Sorry that screenshot just abruptly ends. But you get the point. People are selfish jerks, blah blah. Being on the AT, meeting mostly incredibly generous people, I like the reminder that there are places you can go where people aren’t animals. The animals are animals and the people are people who look out for each other, for the most part. They share food and pass on warnings and if you need help most of them will go out of their way to help you. Sort of like Austria, but smellier. I loved Austria. When I was traveling in Austria we (Chris, the guy I was traveling with, and I ) stopped a busy looking guy for directions, asking in my very, very bad German. The guy stopped, looked at our map, explained carefully in English, then said, “perhaps I can simply show you?” Then he turned in the OPPOSITE direction of where he was headed and walked us several blocks to our destination. That was Austria and that is the AT. Mostly. That is not my life, except for maybe engineering school and sometimes work (people like to look out for co-ops) but both of those situations are generally so fraught with stress that I can’t appreciate the generosity right now. I need to recalibrate in order to appreciate humanity again. In fact, just writing this blog entry has made me realize how much that’s true of my school friends and work friends, so there. Even *writing* about hiking makes me a happier person. 

This is a page from Les Misérables. My older sister marked it to show me and I liked it so much I took a picture. I’ve reread it several times. I need more space than a little garden. I like to move and explore and find things and people and places and stretch my limitations. And I’m crap at growing plants, honestly. But I understand wanting the time and space to contemplate and study and meditate. I like having the opportunity and excuse to do that. Sometimes I burden myself with school work when I hike and that’s a real shame. Sometimes I indulge myself wth books and that’s a real treat. But usually I like to sing or think or remember or just be. And that’s easiest when there are trees and flowers and stars. At church sometimes they’ll use a labyrinth, so you have a path to follow while you pray or meditate. Here, I just follow a very long, very brown path that sometimes goes over and down mountains and sometimes wants to kill my knees. Same thing, really. 

So sure. Maybe I am a little obsessed with hiking right now. But I’ve survived most of the semester and haven’t quit school and I’m going to credit hiking with getting me through this crap semester. 

That and some really great study groups. Love my boys (and Casey and Dakota, who aren’t in my study groups but are essential to survival nonetheless).

This is possibly why the whole section hiker/thru hiker thing has bothered me so much. Hiking has been a place where I felt capable, where I escaped the “giant idiot” label (or could at least embrace it in a safe space), but the crowding of the trail with thru hikers changed that. Now I’m getting moved into a classification of hiker that I don’t want to be in, something approaching “less capable.” And that feels like school.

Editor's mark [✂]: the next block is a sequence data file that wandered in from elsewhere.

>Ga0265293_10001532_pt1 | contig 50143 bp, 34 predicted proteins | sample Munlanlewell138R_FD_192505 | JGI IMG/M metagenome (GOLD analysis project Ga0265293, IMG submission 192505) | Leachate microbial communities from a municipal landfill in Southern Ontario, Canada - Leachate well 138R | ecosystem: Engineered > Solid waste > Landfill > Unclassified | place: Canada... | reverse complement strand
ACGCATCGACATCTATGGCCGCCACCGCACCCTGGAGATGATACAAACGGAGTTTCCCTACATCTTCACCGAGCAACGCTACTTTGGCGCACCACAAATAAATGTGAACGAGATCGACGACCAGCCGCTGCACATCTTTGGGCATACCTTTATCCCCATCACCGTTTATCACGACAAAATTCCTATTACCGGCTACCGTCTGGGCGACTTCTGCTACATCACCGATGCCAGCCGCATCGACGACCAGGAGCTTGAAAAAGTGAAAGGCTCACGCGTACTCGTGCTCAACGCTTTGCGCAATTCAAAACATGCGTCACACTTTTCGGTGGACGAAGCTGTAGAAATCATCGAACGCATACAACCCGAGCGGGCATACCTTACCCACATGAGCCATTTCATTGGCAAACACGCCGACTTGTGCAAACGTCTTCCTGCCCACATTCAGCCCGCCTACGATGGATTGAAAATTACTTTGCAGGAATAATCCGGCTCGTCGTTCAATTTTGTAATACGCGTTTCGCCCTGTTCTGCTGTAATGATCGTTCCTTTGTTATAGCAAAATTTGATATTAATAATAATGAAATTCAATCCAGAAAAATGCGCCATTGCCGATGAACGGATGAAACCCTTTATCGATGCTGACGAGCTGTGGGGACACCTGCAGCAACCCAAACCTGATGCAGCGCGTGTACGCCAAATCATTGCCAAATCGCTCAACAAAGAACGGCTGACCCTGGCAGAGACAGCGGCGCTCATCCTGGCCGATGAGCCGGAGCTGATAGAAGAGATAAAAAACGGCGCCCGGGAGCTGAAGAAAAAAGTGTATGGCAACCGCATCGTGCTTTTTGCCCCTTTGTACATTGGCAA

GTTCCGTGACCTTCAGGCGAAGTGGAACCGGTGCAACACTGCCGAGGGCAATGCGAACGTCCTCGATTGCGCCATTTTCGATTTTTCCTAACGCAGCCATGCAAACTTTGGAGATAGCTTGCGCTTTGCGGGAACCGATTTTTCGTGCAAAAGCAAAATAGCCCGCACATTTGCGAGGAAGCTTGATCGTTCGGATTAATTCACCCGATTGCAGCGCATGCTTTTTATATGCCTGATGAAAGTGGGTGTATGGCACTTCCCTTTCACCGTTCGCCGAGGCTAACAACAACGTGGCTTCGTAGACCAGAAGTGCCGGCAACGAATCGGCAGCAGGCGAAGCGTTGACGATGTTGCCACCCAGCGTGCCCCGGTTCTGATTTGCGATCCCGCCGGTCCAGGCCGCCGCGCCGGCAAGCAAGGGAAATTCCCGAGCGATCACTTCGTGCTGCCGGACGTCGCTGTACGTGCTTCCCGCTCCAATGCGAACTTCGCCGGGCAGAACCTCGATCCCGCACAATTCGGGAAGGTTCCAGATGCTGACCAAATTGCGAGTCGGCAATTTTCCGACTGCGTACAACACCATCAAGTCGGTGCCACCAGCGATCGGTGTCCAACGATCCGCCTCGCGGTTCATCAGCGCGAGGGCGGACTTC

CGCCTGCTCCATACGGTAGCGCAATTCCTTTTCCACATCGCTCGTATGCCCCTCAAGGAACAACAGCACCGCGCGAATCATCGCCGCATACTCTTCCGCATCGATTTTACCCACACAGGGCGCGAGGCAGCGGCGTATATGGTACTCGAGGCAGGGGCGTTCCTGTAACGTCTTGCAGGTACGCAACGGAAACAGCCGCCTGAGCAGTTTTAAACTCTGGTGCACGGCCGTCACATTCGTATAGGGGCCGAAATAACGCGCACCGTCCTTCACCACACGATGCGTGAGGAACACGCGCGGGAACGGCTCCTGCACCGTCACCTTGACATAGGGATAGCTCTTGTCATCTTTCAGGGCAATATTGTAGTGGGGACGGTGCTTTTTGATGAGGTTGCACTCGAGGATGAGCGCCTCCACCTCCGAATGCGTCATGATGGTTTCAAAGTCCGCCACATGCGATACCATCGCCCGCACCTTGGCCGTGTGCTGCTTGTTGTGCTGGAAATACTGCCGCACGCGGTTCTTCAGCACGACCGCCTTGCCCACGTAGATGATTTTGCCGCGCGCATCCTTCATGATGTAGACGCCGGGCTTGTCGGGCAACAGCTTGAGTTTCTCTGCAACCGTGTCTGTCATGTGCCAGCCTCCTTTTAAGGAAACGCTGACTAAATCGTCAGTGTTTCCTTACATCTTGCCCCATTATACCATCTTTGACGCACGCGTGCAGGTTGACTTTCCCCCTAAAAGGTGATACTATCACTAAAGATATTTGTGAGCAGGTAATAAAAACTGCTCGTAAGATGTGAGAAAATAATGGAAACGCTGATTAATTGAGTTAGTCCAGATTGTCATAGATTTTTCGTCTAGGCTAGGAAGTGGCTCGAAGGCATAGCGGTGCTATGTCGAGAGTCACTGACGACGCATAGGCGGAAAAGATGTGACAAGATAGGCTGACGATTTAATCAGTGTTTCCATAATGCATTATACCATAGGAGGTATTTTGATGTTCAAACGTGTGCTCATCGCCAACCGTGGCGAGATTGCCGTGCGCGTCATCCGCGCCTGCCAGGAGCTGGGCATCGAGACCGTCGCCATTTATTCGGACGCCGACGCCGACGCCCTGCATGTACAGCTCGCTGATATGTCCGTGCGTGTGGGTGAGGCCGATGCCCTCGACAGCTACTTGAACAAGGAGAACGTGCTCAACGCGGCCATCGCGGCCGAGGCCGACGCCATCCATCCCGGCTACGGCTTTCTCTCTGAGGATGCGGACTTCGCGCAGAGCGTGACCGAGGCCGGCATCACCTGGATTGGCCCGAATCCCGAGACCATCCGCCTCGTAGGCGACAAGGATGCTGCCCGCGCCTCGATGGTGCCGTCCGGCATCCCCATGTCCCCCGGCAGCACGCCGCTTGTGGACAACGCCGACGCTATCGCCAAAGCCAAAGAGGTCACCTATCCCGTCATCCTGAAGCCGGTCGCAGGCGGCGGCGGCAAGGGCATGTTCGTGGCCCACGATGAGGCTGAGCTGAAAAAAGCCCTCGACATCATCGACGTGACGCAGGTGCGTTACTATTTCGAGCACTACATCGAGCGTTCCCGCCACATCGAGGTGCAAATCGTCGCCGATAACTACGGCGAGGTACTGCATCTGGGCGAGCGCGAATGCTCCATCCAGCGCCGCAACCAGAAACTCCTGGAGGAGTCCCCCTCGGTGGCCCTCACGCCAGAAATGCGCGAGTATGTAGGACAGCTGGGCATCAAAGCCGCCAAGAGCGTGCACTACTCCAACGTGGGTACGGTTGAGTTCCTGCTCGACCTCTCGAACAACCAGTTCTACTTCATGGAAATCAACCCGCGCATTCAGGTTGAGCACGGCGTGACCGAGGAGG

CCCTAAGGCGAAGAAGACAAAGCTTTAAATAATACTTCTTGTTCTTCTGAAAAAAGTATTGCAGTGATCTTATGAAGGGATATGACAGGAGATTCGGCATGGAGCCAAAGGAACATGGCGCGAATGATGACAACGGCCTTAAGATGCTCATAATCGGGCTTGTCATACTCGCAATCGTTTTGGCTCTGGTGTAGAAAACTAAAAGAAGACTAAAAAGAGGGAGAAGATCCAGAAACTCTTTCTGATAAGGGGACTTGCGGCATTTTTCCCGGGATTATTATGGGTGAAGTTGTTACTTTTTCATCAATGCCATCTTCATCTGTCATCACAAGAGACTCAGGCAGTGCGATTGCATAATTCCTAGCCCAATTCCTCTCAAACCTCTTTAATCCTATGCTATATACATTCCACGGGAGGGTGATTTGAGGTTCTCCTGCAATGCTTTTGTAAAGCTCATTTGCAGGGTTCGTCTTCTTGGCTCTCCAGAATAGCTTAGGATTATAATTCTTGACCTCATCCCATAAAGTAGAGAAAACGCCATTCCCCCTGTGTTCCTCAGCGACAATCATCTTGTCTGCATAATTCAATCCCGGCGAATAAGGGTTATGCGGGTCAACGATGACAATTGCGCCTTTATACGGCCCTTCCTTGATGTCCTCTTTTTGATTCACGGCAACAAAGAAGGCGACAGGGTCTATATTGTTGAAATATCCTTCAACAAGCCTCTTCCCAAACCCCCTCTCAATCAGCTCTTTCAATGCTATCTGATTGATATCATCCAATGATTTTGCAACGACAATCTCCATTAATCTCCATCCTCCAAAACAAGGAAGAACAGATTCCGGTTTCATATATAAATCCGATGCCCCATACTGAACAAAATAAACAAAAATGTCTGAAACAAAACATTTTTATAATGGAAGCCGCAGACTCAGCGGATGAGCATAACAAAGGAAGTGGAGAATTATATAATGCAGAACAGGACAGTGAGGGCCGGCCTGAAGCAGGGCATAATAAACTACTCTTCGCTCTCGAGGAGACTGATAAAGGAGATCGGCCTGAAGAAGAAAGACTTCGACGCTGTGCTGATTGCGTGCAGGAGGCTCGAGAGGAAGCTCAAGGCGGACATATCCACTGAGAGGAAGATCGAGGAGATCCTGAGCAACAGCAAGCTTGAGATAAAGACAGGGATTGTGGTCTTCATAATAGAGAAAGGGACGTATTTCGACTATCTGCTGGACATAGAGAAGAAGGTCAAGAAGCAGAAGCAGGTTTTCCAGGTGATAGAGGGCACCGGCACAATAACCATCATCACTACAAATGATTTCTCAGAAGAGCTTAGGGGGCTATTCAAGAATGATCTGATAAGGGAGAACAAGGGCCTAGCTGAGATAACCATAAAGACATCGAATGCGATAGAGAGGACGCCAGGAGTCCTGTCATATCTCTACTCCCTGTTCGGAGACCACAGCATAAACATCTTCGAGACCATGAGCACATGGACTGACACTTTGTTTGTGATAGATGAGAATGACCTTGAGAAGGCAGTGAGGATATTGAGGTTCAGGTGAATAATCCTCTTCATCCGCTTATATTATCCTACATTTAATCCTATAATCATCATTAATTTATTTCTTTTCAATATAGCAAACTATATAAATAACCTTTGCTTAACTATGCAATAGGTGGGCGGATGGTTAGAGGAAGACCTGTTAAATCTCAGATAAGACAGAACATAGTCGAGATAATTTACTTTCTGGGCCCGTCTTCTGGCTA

It’s possible I’m overthinking this. 


I’m driving to Sam’s Gap and hiking south to Hot Springs. I’m not planning shelters this time. I’ll get there when I do, and grab a shuttle back to my car on Sunday. 


Only 4 more weeks and I’m done with this semester. Hard to believe. One more year of engineering school left! (Pending grades.)

I spent some time talking to Carpenter the other night. I hope y’all are all excited for fast-approaching adventures with him. I know I can barely wait!


I left my house at 5:45am this morning for my 7am DoM test. I got home from the library at 1am last night. I bet I sleep pretty good tonight. 


Weekend Section: The Plan

After that big January trip, I felt like I was on top of the world. Seriously, I had the confidence of ten Amazonian women. I walked into all of my classes like I was the smartest engineering student to ever engineer. And it was magical. Even my personal life felt perfect. Everything was just…perfect.

And then it started falling apart. Slowly. Like energy moving through a concrete block or something. I don’t know. First came the Mechanical Engineering Analysis project that was all differential equations by hand. Then came the uncertainty in my personal life. Then came the crying and the doubt and the dreams about all the mistakes I’ve ever made.

So I’m headed out this weekend to try to regain a little confidence in myself again. We’ll see if it works. Right now I don’t feel like I’m capable of even the simplest gear train problem. I don’t feel like I can read situations correctly or trust my instincts at all. And a weekend isn’t very long, but maybe it’s long enough.

Unfortunately, I have a Heat Transfer test on Tuesday night, and a Materials and Processes in Manufacturing test on Tuesday morning, so I’ll be bringing some work with me on this trip. The good news is it looks like I’ve got my pack weight down quite a bit. Right around 17lbs this time. Of course, that’s without a tent. I’m thinking I’ll go without this time, but I might still throw it in at the last minute. Or I might just throw in a pencil and some notes instead. We’ll see.



So I’m headed NOBO on this quick little trip. This is the real plan, but since there’s a Heat Transfer review on Sunday at 2 pm, I’m might *try* and do 23.3 miles on Saturday to get to my car and just have to drive out on Sunday. We’ll see how the knee holds up. I’ve had a few days of physical therapy and I feel stronger already (like a horse!) so maybe I’ll be alright.

Or maybe I’ll just spend the whole weekend crying. It’ll be cathartic.


(Oh! If you’re wondering about Tellico Gap to NOC, I actually did that section back in November with some friends. But I’m planning on doing it again with a friend from school when it gets a little warmer.)


The Plan

Tomorrow I’ll head out on The Big Hike. Dad will shuttle me; we’ll drop my car off at US Forest Service Rd 42 just a mile north of Springer Mountain. This is the beginning (generally) of the Appalachian Trail in Georgia but this time I’ll be hiking south, so I’ll be ending there. I’ll have to double back to my car.

After we drop from my car, we’ll drive another 2.5 hours north to Tellico Gap in Franklin, NC. Dad plans to hike a mile or so with me then turn around and head home. I’ll only have 8 miles to go before I hit my first shelter of the trip. Here’s the entire itinerary:

Every night I plan to stay in a shelter except one night– I’ll be camping at a tent site close to the Top of Georgia hostel where I’ll do my resupply, right in the middle of the hike. I’m a little unsure of what I’ll find at the resupply. I’m probably a bit overpacked on food. Here’s generally what I have, although I’ve amended it some:

We’ll see how it goes. At least I won’t be cold at night.